National Geographic : 1896 Mar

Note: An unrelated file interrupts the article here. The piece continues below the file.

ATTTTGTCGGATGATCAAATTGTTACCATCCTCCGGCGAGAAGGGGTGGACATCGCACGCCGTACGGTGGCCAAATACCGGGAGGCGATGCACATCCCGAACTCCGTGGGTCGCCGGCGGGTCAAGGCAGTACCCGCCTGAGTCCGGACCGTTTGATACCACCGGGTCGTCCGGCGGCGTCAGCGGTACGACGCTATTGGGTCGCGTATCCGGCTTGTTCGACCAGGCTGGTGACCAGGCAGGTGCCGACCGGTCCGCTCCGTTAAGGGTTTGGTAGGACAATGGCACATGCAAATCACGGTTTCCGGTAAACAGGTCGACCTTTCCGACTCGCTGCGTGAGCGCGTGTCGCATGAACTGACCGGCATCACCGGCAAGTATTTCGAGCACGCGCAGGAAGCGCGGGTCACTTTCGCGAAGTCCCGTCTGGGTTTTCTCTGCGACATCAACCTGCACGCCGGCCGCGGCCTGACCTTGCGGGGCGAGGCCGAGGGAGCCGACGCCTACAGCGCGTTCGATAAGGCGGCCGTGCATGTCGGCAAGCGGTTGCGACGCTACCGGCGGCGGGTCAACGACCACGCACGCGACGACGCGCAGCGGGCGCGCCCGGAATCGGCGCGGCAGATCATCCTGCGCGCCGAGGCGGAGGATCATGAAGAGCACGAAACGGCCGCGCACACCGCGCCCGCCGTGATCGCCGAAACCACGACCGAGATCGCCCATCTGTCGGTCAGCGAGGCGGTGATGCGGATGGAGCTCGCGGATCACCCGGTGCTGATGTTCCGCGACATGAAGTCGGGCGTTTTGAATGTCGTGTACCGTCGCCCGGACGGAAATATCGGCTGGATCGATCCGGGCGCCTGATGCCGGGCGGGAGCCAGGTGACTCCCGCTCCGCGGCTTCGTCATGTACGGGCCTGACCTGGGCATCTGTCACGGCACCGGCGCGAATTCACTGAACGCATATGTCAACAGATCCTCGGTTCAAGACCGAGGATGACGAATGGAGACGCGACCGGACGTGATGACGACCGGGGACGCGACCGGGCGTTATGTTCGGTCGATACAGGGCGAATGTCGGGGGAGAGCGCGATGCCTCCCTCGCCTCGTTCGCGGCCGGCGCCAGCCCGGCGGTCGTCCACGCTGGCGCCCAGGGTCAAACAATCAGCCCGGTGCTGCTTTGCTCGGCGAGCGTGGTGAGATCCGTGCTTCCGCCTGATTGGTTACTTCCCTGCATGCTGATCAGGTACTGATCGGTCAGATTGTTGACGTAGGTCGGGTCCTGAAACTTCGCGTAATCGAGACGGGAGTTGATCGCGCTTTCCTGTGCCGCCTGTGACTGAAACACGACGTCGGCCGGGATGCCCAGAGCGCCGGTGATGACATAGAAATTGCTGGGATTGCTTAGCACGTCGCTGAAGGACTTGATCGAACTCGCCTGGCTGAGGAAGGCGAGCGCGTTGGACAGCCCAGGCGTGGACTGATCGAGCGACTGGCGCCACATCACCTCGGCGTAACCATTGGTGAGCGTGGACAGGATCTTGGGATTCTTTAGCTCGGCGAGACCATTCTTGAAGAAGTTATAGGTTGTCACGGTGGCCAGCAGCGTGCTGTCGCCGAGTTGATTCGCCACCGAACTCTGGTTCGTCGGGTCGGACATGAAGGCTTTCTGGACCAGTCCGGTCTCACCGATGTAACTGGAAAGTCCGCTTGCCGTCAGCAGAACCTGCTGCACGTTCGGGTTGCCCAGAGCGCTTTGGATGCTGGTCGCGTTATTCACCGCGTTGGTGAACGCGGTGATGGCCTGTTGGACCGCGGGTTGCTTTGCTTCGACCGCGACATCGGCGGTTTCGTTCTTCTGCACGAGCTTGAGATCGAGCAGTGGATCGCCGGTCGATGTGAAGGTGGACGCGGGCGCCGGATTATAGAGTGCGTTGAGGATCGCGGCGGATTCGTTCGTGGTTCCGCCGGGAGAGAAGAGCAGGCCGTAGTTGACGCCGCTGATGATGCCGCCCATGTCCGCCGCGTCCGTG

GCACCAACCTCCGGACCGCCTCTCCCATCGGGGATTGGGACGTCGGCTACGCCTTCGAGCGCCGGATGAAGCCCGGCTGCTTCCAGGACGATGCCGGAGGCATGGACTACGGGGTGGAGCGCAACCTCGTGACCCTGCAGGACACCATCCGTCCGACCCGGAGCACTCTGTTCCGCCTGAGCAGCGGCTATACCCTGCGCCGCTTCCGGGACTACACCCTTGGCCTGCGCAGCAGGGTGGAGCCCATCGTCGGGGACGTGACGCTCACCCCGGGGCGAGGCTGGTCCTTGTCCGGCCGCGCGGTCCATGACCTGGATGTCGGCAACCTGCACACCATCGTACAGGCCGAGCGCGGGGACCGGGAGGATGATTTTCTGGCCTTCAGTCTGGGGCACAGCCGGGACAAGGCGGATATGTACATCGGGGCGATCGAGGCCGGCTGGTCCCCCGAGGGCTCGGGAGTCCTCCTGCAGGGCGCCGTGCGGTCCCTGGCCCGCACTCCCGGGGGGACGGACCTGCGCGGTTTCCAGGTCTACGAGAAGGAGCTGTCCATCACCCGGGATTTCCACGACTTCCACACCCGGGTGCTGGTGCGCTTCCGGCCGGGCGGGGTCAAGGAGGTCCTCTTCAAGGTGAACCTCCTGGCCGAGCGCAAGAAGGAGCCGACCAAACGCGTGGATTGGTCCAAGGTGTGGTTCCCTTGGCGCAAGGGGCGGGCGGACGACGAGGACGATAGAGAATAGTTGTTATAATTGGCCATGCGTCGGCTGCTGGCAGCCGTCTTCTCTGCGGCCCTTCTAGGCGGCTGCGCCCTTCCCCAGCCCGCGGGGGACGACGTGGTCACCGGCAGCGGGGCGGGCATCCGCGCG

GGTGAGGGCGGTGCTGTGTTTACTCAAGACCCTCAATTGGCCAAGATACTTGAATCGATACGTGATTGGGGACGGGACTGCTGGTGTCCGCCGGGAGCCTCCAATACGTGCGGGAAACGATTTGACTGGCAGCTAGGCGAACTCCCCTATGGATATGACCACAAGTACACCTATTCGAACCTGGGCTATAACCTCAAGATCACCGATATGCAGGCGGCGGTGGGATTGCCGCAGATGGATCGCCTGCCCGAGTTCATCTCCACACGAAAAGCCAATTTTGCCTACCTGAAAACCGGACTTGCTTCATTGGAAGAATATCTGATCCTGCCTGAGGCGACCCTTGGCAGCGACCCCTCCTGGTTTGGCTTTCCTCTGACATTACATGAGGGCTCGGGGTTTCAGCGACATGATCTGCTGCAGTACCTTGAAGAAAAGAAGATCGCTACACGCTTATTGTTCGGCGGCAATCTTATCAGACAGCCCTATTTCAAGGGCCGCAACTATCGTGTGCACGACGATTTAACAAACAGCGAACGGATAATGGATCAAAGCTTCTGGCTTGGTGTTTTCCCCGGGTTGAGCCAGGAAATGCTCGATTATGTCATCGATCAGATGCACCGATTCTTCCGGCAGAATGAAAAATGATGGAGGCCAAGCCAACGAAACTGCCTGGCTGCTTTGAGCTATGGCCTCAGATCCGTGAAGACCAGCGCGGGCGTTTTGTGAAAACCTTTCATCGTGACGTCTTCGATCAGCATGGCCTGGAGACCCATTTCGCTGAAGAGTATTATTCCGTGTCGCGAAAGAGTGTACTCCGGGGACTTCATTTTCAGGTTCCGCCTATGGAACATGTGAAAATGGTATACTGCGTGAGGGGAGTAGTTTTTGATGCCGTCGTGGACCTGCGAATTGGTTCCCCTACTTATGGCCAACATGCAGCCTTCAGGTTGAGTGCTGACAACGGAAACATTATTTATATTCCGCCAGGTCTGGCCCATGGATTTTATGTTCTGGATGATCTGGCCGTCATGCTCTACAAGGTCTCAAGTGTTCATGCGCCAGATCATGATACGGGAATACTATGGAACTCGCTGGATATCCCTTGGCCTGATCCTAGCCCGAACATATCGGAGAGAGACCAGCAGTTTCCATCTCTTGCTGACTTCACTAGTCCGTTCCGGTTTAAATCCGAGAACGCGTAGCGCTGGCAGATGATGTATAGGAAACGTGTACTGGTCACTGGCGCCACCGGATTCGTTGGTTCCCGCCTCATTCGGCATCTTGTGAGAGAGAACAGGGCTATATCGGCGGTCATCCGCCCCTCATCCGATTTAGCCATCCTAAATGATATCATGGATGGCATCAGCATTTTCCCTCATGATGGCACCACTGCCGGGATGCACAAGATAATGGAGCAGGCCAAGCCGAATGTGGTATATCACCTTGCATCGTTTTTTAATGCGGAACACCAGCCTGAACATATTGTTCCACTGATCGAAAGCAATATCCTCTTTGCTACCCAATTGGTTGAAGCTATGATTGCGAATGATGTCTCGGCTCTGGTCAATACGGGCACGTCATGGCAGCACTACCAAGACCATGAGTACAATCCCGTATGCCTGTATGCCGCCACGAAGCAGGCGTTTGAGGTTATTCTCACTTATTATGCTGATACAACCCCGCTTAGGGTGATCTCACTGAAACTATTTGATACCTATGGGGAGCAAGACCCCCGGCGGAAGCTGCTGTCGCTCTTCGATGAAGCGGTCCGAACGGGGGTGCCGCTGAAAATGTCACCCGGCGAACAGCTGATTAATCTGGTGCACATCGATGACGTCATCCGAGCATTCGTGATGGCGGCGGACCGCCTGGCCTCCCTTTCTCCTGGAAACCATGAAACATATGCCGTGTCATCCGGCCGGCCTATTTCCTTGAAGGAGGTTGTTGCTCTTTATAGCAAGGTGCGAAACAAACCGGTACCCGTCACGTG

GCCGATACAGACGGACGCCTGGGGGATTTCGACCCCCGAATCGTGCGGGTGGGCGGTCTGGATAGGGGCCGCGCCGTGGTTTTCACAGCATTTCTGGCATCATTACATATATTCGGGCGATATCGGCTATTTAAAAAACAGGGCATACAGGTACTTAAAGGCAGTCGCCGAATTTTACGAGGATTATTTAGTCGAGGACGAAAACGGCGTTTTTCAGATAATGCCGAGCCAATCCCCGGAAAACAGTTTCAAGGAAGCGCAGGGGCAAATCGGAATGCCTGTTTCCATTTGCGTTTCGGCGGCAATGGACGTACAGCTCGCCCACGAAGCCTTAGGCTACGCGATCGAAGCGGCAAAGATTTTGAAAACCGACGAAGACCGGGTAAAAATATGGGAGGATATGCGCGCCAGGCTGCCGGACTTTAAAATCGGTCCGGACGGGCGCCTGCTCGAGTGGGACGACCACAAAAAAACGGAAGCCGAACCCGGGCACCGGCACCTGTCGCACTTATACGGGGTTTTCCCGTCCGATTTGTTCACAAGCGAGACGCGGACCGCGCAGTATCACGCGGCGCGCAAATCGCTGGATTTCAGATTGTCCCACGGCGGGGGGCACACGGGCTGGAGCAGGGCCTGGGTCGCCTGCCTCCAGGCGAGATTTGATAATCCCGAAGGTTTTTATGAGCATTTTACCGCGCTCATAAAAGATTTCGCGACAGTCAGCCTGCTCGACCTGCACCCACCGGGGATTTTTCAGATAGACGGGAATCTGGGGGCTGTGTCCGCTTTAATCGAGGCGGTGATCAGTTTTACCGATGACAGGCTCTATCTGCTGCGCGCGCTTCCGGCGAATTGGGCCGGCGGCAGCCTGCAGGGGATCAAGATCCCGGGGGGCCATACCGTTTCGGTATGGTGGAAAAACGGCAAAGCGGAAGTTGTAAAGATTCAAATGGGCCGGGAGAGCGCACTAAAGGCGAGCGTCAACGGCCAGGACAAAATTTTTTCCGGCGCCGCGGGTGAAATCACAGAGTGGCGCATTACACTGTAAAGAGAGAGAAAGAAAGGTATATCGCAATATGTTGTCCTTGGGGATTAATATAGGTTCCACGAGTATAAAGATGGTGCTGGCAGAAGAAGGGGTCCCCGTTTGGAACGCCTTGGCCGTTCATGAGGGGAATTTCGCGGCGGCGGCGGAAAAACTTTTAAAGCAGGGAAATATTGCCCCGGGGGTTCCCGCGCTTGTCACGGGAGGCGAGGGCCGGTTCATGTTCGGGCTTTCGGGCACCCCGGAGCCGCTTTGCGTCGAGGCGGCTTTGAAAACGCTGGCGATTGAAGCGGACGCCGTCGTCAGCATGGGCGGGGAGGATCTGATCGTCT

MISCELLANEA No one unacquainted with Professor W. H. Dall's earlier work as an explorer would imagine from the reading of his modest article on pages 110 and 111 that he himself bore an important and honorable part in one of the expeditions to which he refers. To all, however, except the younger generation, this fact is well known, as is the further fact that Professor Dall's continued explorations and researches in Alaska and the North Pacific ocean for the long period of 30 years have led to his recognition as one of the best informed men of the time on all matters relating to that most interesting and increasingly important section of the globe. After the abandonment of the overland telegraph project in 1867, Mr Dall remained for some time in Russian America, witnessing its transformation into Alaska as the result of its purchase by the United States. On his return, he published numerous articles of great scientific value, and in 1870 ap peared his well known work on Alaska and its Resources. As an assistant in the U. S . Coast Survey from 1871 to 1874, he devoted himself largely to Alaskan studies, making repeated visits to the far north and publish ing from time to time the results of his investigations concerning it. In 1884 he joined the U. S. Geological Survey, of which he has since re mained an officer. He is also closely identified with the Smithsonian Institution, of which he is an honorary curator. The proposal to establish a permanent directorship-in-chief of scientific bureaus and investigations in the Department of Agriculture, to give coordination and continuity to the many-sided scientific work of the De partment and to complete the good work done by the present Secretary in protecting the scientific force from the onslaught of the political spoils man, has excited great interest in the scientific world and called forth a very notable expression of favorable opinion from a large number of emi nent scientists and scientific educators. Within a brief period-in fact, since February 18, President Gilman and the faculty of Johns Hopkins, President Dwight and the scientific faculty of Yale, President Schurman of Cornell, President Low of Columbia, President Adams of Wisconsin, President Francis A. Walker of the Boston Institute of Technology, Dr Shaler, dean of the Lawrence Scientific School at Harvard; Dr John S. Billings, of New York; the Joint Commission of the Scientific Societies of Washington, and the presidents and other officers of various state universities and colleges have given the proposal the very strongest in dorsement. While the recommendation is scarcely likely to be favorably acted upon at the present session of Congress, it is too obviously a step in the direction of a more effective and at the same time more economical administration-too manifestly in the interest of good government in general-for its adoption to be long delayed. A preliminary announcement of the Mexican census of 1895 gives a total population of 12,542,057, as against 9,908,011 at the census of 1879, and 11,632,924 as officially estimated in 1889. The population of the principal cities is said to be as follows: City of Mexico, 339,935; Puebla, 91,917 ; Guadalajara, 83,870; San Luis Potosi, 69,676; Monterey, 56,835 Merida, 56,702; Pachuca, 52,188; Durango, 42,166, and Zacatecas, 40,026.